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The prophet follows the call of his God; the same hand that brought him to the gate of Zarephath, led also this poor widow out of her doors ; she shall then go to seek her sticks, when she shall be found of Elijah ; she thought of her hearth, she thought not of a prophet, when the man of God calls to her, “Fetch me a little water I pray thee, in a vessel, that I may drink.” It was no easy suit in so droughty a season ; and yet, at the first sight, the prophet dares second it with a greater, “ Bring me a morsel of bread in thine hand.” That long drought had made every drop, every crumb precious ; yet the prophet is emboldened by the charge of God to call for both water and bread; he had found the ravens so officious, that he cannot make doubt of the Sareptan. She sticks not at the water, she would not stick at the bread, if necessity had not pressed her. “As the Lord thy God liveth, I have not a cake, but a handful of meal in a barrel, and a little oil in a cruse ; and behold I am gathering two sticks, that I may go in and dress it for me and my son, that we may eat it and die.'
If she knew not the man, how did she know his God? and if she knew not the God of Elijah, how did she swear by him? Certainly, though she were without the bounds of Israel, yet she was within the borders; so much she had gained by her neighbourhood, to know an Israelite, a prophet, by his habit; to know the only living God was the God of the prophet, the God of Israel, and if this had not been, yet it is no marvel if the widow knew Elijah, since the ravens knew him. It was high time for the prophet to visit the Sareptan ; poor soul ! she was now making her last meal; after one mean morsel she was yielding herself over to death. How opportunely hath God provided succours to our distresses! It is his glory to help at a pinch ; to begin where we have given over ; that our relief might be so much the more welcome, by how much it is less looked for.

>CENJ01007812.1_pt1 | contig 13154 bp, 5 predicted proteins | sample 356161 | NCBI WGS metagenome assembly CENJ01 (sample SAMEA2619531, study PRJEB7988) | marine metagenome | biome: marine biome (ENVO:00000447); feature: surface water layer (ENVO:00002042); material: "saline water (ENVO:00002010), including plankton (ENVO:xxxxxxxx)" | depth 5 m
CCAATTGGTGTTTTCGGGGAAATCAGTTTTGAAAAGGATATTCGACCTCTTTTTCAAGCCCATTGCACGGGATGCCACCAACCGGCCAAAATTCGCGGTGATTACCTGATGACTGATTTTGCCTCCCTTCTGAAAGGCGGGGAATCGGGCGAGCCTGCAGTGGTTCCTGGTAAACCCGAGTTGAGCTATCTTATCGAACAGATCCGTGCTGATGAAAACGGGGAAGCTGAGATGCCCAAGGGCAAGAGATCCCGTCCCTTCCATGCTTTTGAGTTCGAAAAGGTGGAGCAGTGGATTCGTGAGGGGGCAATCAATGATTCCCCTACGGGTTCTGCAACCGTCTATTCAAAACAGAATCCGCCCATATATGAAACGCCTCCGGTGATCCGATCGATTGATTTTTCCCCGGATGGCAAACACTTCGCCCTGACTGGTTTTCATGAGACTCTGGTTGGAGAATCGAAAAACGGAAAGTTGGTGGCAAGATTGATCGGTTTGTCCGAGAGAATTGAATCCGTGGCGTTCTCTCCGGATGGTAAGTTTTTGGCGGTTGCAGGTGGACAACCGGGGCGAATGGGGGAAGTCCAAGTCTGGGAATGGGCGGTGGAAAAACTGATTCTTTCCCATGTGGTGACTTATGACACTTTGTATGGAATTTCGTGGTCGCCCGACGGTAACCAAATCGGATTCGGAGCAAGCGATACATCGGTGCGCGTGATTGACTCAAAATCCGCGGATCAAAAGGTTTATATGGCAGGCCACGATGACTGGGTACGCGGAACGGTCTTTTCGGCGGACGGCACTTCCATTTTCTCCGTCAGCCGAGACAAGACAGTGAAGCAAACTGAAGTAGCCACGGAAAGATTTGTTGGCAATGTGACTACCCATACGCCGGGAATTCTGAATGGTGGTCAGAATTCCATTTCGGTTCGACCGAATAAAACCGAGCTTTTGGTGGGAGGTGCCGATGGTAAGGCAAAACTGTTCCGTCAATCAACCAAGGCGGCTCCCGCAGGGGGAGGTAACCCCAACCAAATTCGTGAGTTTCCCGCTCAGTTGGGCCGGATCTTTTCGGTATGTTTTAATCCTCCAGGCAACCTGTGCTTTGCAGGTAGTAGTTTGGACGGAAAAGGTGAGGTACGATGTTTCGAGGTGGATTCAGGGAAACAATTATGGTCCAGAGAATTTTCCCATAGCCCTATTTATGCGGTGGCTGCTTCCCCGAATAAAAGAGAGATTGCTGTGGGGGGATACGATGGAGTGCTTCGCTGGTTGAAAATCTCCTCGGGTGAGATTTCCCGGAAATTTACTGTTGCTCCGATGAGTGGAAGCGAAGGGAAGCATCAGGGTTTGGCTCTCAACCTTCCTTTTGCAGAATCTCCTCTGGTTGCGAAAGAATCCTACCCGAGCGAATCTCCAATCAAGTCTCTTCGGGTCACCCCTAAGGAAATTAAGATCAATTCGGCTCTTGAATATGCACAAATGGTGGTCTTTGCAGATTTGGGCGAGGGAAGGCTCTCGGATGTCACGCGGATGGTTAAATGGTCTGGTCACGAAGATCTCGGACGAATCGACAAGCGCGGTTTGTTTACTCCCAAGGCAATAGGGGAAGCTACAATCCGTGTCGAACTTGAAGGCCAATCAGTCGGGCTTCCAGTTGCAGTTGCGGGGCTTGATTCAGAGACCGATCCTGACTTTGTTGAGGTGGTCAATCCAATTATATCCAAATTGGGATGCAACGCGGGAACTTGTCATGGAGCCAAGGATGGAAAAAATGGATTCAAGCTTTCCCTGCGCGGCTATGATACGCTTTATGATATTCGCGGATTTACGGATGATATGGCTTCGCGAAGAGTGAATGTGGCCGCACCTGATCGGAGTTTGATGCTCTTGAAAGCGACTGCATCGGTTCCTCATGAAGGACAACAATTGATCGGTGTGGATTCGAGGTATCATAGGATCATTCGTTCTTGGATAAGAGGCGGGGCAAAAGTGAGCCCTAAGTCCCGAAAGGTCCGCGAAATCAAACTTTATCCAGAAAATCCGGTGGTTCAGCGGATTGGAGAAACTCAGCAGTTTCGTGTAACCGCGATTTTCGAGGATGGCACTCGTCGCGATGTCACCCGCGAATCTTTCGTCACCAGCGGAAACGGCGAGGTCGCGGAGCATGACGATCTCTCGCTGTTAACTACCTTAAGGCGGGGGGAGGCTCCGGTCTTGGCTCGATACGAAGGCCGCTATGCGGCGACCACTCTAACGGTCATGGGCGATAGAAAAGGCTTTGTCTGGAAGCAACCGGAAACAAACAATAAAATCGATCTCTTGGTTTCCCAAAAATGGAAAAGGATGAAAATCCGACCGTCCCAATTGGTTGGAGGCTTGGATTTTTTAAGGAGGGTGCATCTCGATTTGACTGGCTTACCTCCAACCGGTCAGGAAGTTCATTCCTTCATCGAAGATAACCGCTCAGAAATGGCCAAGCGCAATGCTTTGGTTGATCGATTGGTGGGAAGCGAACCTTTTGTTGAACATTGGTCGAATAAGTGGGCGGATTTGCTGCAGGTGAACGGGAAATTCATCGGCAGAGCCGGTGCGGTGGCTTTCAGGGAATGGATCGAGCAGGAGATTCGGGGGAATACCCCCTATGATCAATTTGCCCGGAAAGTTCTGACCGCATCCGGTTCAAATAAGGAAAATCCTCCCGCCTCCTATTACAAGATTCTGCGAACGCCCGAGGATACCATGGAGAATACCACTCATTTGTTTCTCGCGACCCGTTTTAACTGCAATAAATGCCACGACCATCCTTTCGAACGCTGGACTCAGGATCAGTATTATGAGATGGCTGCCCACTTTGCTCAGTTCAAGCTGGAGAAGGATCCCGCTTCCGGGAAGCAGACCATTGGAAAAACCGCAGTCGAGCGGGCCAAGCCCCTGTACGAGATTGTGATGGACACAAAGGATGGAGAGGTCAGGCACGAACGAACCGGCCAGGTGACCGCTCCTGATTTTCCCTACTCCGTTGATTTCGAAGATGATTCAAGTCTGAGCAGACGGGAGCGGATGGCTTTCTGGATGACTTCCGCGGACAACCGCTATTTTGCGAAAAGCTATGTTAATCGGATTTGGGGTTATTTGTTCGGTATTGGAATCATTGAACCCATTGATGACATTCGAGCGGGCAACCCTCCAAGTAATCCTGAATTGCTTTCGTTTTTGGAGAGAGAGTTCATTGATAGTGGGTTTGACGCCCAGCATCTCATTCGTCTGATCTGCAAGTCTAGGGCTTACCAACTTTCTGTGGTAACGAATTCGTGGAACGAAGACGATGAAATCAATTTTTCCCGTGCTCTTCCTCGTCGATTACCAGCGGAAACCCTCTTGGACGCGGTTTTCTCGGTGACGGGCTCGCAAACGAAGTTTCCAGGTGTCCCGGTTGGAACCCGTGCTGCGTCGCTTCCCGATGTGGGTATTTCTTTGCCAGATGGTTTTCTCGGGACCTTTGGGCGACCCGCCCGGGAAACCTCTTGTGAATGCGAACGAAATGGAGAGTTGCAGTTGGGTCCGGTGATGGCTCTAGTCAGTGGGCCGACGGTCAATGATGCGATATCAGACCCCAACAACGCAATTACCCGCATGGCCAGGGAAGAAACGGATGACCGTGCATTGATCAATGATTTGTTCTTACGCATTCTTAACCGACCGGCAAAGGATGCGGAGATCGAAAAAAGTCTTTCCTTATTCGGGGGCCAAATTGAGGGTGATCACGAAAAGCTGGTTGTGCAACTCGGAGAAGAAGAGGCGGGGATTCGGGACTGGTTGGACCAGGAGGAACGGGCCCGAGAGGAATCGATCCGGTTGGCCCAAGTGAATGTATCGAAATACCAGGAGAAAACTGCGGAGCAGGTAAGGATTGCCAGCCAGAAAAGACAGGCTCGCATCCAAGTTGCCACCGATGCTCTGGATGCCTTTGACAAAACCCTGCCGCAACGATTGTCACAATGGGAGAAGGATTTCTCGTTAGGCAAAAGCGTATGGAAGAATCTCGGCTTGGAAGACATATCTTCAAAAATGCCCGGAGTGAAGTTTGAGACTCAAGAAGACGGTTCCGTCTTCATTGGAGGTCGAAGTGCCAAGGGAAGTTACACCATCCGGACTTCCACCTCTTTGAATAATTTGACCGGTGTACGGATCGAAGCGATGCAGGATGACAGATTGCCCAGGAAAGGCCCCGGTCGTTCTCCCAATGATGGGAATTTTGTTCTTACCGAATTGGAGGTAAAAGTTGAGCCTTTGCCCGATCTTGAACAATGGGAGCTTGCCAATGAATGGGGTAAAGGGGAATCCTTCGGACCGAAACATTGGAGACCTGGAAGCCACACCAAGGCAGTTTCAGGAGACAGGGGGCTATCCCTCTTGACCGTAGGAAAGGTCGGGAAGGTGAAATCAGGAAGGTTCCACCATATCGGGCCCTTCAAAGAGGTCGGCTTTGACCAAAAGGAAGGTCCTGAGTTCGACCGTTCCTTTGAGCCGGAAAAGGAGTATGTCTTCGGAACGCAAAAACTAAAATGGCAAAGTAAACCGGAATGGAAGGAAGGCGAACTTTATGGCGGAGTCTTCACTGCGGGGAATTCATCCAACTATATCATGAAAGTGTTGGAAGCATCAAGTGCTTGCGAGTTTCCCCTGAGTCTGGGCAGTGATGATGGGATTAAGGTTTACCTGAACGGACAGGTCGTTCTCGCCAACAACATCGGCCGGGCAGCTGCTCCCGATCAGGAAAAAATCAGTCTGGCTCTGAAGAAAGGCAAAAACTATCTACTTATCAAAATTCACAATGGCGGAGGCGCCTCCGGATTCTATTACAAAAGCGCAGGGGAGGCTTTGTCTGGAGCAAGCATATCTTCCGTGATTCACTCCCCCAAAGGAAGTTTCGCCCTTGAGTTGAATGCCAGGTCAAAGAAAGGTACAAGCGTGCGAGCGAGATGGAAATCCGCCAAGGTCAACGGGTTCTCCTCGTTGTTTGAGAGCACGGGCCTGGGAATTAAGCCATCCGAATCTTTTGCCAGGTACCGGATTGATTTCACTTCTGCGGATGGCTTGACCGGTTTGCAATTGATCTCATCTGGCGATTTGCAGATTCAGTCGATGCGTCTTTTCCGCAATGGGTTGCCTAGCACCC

But, oh! what a trial is this of the faith of a weak proselyte, if she were so much! “Fear not, go do as thou hast said ; but make me thereof a little cake first, and bring it to me, and after make for thee and thy son: for thus saith the God of Israel, The barrel of meal shall not waste, nor the cruse of oil fail, till the day that God shall send rain upon the earth.” She must go spend upon a stranger part of that little she hath, in hope of more which she hath not, which she may have; she must part with her present food which she saw, in trust of future which she could not see: she must rob her sense in the exercise of her belief, and shorten her life in being, upon the hope of a protraction of it in promise ; she must believe God will miraculously increase what she hath yielded to consume; she must first feed the stranger with her last victuals, and then after, herself and her son. Some sharp dame would have taken up the prophet, and have him sent away with an angry repulse: Bold Israelite, there is no reason in this request; wert thou a friend or a brother, with what face couldst thou require to pull my last bit out of my mouth ? had I superfluity of provision, thou mightest hope for this effect of my charity: now, that I have but one morsel for myself and my son, this is an injurious importunity; what can induce thee to think thy life, an unknown traveller, should be more dear to me than my son's, than my own? How uncivil is this motion, that I should first make provision for thee in this dying extremity! it had been too much to have begged my last scraps. Thou tellest me the meal shall not waste, nor the oil fail ; how shall I believe thee? let me see that done before thou eatest: in vain should I challenge thee, when the remainder of my poor store is consumed. If thou canst so easily multiply victuals, how is it that thou wantest? Do that beforehand which thou promisest shall be afterwards performed, there will be no need of my little. But this good Sareptan was wrought by God not to mistrust a prophet ; she will do what he bids, and hope for what he promises ; she will live by faith rather than by sense, and give away the present in the confidence of a future remuneration : first, she bakes Elijah's cake, then her own, not grudging to see her last morsels go down another's throat, while herself was famishing. How hard precepts doth God lay, where he intends bounty! Had not God meant her preservation, he had suffered her to eat her last cake alone, without any interpellation; now the mercy of the Almighty purposing as well this miraculous favour to her, as to his prophet, requires of her this task, which flesh and blood would have thought unreasonable. So we are wont to put hard questions to those scholars, whom we would promote to higher forms. So, in all achievements, the difficulty of the enterprise makes way for the glory of the actor.